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madbkwm

madbkwm

Player Piano - Kurt Vonnegut I read a bunch of Vonnegut's stuff in late high school and college (15-20 years ago) and remember really enjoying him. I didn't recall if I had read this one or not (and now after reading it am sure I did not) before and figured either way he is probably worth a re-visiting in an effort to update these reviews. This one (which I have discovered to be Vonnegut's first and was published in 1952, 5 years before Ayn Rand's Atlas Shrugged) was engaging and forward thinking social commentary. Certainly supports the idea that I should read (and re-read) more of his stuff.

Paul Proteus is a wishy-washy hero, but provides a great vehicle through which Vonnegut can make his comments and predictions of the future mechanization of American society. Certainly 60 years after its publication, I have the benefit of the unfolding of history to point out some of Vonnegut's weaknesses: socialization of the mass populace is not necessary, we moderns instead just disenfranchized those who are not willing to provide manual labor and the education of former third world populations has allowed us to outsource cheap intellectual labor rather than create a hierarchy of the intellectual (to which I am not convinced I am opposed..see Atlas Shrugged for a potential Utopian ideal). However, one can imagine how especially in the 50s the events of this novel may not have seemed so far fetched.

Over and over he gives us examples of the inefficiency created by the "uber-efficiency" of the machines: well qualified men being given the axe (Bud and Halyard) simply because they do not meet some ridiculous criteria. The well oiled machine of American society has been bureaucratized to such an extent that they are no longer making the best decisions on a global scale.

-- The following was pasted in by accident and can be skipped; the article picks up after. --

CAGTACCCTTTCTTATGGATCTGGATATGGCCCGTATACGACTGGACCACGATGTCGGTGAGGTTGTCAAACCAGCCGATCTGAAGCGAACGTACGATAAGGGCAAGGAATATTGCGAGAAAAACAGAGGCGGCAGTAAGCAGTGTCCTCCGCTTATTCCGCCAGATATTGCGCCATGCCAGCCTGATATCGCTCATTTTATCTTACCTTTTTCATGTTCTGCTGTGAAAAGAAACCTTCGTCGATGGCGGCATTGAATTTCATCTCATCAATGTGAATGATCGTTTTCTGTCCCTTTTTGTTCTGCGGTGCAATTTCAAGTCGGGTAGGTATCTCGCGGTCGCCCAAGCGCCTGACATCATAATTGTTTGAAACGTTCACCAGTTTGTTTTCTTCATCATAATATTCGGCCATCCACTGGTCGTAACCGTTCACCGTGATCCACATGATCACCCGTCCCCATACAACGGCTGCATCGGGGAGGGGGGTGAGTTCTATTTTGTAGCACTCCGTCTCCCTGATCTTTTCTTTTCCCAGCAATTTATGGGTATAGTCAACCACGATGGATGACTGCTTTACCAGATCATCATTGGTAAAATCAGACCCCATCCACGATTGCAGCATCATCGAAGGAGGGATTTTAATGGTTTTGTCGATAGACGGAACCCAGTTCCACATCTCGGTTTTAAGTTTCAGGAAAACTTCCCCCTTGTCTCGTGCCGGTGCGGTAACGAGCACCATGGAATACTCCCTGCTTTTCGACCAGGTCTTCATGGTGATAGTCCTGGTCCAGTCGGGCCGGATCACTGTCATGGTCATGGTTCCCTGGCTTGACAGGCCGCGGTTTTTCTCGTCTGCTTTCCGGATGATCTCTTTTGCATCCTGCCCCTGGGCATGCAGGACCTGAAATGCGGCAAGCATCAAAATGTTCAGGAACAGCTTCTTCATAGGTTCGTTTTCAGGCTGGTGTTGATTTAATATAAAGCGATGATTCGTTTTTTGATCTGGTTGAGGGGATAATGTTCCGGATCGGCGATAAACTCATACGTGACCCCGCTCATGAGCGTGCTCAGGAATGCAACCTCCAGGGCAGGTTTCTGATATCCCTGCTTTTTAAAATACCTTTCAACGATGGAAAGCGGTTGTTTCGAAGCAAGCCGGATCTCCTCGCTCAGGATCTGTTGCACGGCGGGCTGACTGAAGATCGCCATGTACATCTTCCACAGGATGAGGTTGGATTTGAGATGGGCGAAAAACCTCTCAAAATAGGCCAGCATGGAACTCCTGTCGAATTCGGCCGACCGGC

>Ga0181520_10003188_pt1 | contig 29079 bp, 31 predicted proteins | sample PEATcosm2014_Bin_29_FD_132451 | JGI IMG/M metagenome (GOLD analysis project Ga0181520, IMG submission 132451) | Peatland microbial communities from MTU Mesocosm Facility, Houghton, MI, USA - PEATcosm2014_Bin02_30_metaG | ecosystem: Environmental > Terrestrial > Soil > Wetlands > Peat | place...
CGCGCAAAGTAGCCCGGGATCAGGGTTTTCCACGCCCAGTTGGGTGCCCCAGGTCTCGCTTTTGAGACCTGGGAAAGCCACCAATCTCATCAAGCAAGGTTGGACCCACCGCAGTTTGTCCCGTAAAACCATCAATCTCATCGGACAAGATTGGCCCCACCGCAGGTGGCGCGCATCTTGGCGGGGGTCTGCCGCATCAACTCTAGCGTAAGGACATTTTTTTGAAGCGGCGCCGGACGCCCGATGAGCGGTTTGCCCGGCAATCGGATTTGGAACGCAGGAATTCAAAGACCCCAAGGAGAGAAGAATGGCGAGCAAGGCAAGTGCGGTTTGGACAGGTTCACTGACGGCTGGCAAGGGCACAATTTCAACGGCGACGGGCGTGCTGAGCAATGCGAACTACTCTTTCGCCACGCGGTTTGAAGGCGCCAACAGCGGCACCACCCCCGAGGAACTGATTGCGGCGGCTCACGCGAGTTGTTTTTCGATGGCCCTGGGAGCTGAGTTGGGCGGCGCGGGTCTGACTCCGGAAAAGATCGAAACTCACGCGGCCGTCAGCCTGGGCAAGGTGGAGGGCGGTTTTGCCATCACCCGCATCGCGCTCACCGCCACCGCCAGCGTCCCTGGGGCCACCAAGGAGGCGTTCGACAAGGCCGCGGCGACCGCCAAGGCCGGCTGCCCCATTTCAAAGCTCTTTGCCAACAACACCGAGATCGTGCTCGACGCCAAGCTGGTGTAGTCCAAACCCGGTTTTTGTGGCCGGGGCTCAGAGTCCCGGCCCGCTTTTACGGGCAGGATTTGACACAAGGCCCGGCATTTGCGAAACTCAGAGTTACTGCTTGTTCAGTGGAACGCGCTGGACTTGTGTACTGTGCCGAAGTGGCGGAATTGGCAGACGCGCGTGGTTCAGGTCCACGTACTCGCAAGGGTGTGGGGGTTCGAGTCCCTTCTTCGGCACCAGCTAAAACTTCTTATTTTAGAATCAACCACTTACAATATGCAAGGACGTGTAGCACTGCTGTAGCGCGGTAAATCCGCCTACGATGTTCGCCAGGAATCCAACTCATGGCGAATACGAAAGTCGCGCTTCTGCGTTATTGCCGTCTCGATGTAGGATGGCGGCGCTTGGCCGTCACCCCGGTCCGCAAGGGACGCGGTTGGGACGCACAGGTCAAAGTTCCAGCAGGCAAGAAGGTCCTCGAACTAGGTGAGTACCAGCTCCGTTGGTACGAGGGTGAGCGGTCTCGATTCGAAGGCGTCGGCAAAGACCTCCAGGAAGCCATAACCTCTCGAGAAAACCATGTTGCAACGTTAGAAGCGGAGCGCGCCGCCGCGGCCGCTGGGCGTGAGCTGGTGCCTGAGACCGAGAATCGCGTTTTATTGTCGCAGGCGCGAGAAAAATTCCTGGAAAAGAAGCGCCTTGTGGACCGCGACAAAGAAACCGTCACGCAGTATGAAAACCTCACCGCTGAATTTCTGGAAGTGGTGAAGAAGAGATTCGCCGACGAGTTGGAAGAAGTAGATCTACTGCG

Vonnegut's plot is thin and the use of Halyard's tour with the Shah simply a vehicle for conversations with "interesting" other member of the population (barbers, Edgar Hagstrohm..average man, and college football coaches and players) as well as examination of the system by an outsider. I found the Shah's insistence on calling the averageman a Takaru (slave) and Halyard's original refutation of this term followed by his eventual agreement to be entertaining.

Of course Vonnegut is not attempting to really draft a compelling story; the whole thing is a ruse for social commentary. And so, there are quite a few conveniences and mishaps along the way. I have a few funny/apt quotes below:

"It isn't knowledge that's making trouble, but the uses it's put to."

"'I'm going to get myself a uniform, so I'll know what I think and stand for.' 'Or two--like Luke Lubbock'"

"IQ isn't everything. Some of the unhappiest people in this world are the smartest ones."

"Men, by their nature, seemingly, cannot be happy unless engaged in enterprises that make them feel useful."